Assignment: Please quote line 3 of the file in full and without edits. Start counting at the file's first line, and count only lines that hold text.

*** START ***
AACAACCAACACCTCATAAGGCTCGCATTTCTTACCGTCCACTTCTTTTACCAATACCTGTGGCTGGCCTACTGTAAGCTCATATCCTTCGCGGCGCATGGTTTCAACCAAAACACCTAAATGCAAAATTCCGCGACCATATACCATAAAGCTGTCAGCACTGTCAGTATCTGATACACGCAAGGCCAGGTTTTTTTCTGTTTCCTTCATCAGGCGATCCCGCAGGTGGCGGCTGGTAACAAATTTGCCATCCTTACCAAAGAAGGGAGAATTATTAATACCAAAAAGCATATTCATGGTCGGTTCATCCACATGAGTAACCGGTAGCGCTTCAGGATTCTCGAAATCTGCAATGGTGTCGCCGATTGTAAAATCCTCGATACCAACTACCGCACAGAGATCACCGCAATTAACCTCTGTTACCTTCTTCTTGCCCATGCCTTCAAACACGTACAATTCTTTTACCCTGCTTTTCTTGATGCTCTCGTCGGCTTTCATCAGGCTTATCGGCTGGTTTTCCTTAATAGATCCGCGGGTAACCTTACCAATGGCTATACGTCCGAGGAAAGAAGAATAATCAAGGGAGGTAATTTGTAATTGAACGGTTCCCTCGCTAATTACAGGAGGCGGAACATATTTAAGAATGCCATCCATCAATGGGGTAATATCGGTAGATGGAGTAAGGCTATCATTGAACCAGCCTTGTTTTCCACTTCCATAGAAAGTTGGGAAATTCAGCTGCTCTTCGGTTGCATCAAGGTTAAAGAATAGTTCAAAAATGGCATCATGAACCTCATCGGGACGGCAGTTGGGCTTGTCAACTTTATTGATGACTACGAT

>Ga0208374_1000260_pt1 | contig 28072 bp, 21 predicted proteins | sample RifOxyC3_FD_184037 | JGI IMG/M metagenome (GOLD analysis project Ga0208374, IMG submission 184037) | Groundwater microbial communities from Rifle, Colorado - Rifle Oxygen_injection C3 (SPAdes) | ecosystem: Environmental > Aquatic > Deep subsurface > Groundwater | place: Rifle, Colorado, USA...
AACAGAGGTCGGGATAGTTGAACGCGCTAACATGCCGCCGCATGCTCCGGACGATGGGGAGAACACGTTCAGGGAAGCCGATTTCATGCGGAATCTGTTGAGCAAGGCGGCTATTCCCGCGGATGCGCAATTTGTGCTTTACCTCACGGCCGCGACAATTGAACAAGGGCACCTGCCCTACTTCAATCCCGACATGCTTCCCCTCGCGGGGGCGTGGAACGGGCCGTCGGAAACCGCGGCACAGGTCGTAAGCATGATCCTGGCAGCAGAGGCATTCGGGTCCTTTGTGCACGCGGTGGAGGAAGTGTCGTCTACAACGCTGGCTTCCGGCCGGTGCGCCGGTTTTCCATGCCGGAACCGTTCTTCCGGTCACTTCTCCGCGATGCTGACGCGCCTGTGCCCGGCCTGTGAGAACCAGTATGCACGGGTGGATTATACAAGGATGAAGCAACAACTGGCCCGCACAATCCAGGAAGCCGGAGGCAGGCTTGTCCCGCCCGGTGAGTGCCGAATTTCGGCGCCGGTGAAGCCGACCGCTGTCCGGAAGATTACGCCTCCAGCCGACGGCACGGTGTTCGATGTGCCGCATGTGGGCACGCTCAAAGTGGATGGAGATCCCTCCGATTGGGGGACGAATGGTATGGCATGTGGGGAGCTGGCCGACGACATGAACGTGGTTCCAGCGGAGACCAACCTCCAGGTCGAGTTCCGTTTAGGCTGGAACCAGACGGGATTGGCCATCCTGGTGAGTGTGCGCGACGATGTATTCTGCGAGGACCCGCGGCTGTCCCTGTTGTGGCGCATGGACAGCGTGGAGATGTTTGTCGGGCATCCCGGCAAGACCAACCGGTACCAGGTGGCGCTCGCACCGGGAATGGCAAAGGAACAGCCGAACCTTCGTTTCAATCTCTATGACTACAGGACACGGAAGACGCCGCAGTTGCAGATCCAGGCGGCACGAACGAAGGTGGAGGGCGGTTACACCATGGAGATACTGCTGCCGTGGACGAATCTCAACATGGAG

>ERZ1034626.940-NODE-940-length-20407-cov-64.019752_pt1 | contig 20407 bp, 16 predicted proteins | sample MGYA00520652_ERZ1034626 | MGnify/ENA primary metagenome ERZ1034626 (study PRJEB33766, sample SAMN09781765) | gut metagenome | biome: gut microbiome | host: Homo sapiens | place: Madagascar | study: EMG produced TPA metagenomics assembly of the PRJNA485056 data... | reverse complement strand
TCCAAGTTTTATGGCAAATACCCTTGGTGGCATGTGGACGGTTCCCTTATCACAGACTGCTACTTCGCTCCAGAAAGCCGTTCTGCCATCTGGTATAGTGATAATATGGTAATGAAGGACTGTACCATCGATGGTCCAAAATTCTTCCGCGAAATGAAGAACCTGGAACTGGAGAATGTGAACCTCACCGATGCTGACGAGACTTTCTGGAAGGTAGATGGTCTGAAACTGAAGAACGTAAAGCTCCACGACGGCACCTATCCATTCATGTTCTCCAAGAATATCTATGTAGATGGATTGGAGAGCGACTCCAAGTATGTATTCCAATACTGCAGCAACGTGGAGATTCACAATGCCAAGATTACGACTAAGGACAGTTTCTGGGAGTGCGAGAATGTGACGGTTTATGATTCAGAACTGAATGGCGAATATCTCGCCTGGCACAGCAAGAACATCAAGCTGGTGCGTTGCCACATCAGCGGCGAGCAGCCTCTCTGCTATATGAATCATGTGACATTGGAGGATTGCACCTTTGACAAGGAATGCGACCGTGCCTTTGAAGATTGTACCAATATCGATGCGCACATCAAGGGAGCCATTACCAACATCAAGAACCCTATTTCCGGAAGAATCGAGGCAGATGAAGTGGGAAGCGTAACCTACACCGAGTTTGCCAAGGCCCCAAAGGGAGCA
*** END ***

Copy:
AACAGAGGTCGGGATAGTTGAACGCGCTAACATGCCGCCGCATGCTCCGGACGATGGGGAGAACACGTTCAGGGAAGCCGATTTCATGCGGAATCTGTTGAGCAAGGCGGCTATTCCCGCGGATGCGCAATTTGTGCTTTACCTCACGGCCGCGACAATTGAACAAGGGCACCTGCCCTACTTCAATCCCGACATGCTTCCCCTCGCGGGGGCGTGGAACGGGCCGTCGGAAACCGCGGCACAGGTCGTAAGCATGATCCTGGCAGCAGAGGCATTCGGGTCCTTTGTGCACGCGGTGGAGGAAGTGTCGTCTACAACGCTGGCTTCCGGCCGGTGCGCCGGTTTTCCATGCCGGAACCGTTCTTCCGGTCACTTCTCCGCGATGCTGACGCGCCTGTGCCCGGCCTGTGAGAACCAGTATGCACGGGTGGATTATACAAGGATGAAGCAACAACTGGCCCGCACAATCCAGGAAGCCGGAGGCAGGCTTGTCCCGCCCGGTGAGTGCCGAATTTCGGCGCCGGTGAAGCCGACCGCTGTCCGGAAGATTACGCCTCCAGCCGACGGCACGGTGTTCGATGTGCCGCATGTGGGCACGCTCAAAGTGGATGGAGATCCCTCCGATTGGGGGACGAATGGTATGGCATGTGGGGAGCTGGCCGACGACATGAACGTGGTTCCAGCGGAGACCAACCTCCAGGTCGAGTTCCGTTTAGGCTGGAACCAGACGGGATTGGCCATCCTGGTGAGTGTGCGCGACGATGTATTCTGCGAGGACCCGCGGCTGTCCCTGTTGTGGCGCATGGACAGCGTGGAGATGTTTGTCGGGCATCCCGGCAAGACCAACCGGTACCAGGTGGCGCTCGCACCGGGAATGGCAAAGGAACAGCCGAACCTTCGTTTCAATCTCTATGACTACAGGACACGGAAGACGCCGCAGTTGCAGATCCAGGCGGCACGAACGAAGGTGGAGGGCGGTTACACCATGGAGATACTGCTGCCGTGGACGAATCTCAACATGGAG